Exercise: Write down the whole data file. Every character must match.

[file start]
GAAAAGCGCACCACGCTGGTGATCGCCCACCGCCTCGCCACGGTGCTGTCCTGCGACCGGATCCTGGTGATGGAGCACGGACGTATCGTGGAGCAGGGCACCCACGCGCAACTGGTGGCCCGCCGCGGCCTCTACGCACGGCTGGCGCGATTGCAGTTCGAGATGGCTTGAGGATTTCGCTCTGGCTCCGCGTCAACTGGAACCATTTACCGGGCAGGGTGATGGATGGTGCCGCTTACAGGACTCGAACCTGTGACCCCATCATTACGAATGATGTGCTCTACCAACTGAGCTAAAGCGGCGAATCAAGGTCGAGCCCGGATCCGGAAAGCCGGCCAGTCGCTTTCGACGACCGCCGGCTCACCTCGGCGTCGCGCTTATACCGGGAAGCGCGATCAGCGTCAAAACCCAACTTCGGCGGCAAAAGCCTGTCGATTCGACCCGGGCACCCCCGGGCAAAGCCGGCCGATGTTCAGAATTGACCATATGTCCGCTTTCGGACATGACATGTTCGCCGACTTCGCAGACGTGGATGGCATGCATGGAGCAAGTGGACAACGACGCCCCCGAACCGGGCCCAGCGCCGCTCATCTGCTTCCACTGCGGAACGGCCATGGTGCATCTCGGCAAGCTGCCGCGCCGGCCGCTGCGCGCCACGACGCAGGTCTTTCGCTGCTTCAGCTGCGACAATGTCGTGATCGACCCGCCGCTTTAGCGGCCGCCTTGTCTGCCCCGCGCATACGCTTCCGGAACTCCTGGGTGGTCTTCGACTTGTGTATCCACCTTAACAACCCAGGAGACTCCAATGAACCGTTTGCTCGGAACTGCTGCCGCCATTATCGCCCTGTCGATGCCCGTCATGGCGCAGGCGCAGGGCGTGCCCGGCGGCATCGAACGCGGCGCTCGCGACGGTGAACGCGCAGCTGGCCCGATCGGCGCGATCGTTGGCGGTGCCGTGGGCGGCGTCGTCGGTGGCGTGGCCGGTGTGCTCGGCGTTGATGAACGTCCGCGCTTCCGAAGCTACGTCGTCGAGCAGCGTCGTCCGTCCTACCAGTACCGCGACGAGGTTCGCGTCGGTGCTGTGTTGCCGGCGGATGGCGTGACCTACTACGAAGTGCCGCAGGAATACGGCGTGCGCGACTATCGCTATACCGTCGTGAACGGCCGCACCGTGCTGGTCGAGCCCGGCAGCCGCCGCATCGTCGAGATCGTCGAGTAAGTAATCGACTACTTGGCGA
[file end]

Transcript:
GAAAAGCGCACCACGCTGGTGATCGCCCACCGCCTCGCCACGGTGCTGTCCTGCGACCGGATCCTGGTGATGGAGCACGGACGTATCGTGGAGCAGGGCACCCACGCGCAACTGGTGGCCCGCCGCGGCCTCTACGCACGGCTGGCGCGATTGCAGTTCGAGATGGCTTGAGGATTTCGCTCTGGCTCCGCGTCAACTGGAACCATTTACCGGGCAGGGTGATGGATGGTGCCGCTTACAGGACTCGAACCTGTGACCCCATCATTACGAATGATGTGCTCTACCAACTGAGCTAAAGCGGCGAATCAAGGTCGAGCCCGGATCCGGAAAGCCGGCCAGTCGCTTTCGACGACCGCCGGCTCACCTCGGCGTCGCGCTTATACCGGGAAGCGCGATCAGCGTCAAAACCCAACTTCGGCGGCAAAAGCCTGTCGATTCGACCCGGGCACCCCCGGGCAAAGCCGGCCGATGTTCAGAATTGACCATATGTCCGCTTTCGGACATGACATGTTCGCCGACTTCGCAGACGTGGATGGCATGCATGGAGCAAGTGGACAACGACGCCCCCGAACCGGGCCCAGCGCCGCTCATCTGCTTCCACTGCGGAACGGCCATGGTGCATCTCGGCAAGCTGCCGCGCCGGCCGCTGCGCGCCACGACGCAGGTCTTTCGCTGCTTCAGCTGCGACAATGTCGTGATCGACCCGCCGCTTTAGCGGCCGCCTTGTCTGCCCCGCGCATACGCTTCCGGAACTCCTGGGTGGTCTTCGACTTGTGTATCCACCTTAACAACCCAGGAGACTCCAATGAACCGTTTGCTCGGAACTGCTGCCGCCATTATCGCCCTGTCGATGCCCGTCATGGCGCAGGCGCAGGGCGTGCCCGGCGGCATCGAACGCGGCGCTCGCGACGGTGAACGCGCAGCTGGCCCGATCGGCGCGATCGTTGGCGGTGCCGTGGGCGGCGTCGTCGGTGGCGTGGCCGGTGTGCTCGGCGTTGATGAACGTCCGCGCTTCCGAAGCTACGTCGTCGAGCAGCGTCGTCCGTCCTACCAGTACCGCGACGAGGTTCGCGTCGGTGCTGTGTTGCCGGCGGATGGCGTGACCTACTACGAAGTGCCGCAGGAATACGGCGTGCGCGACTATCGCTATACCGTCGTGAACGGCCGCACCGTGCTGGTCGAGCCCGGCAGCCGCCGCATCGTCGAGATCGTCGAGTAAGTAATCGACTACTTGGCGA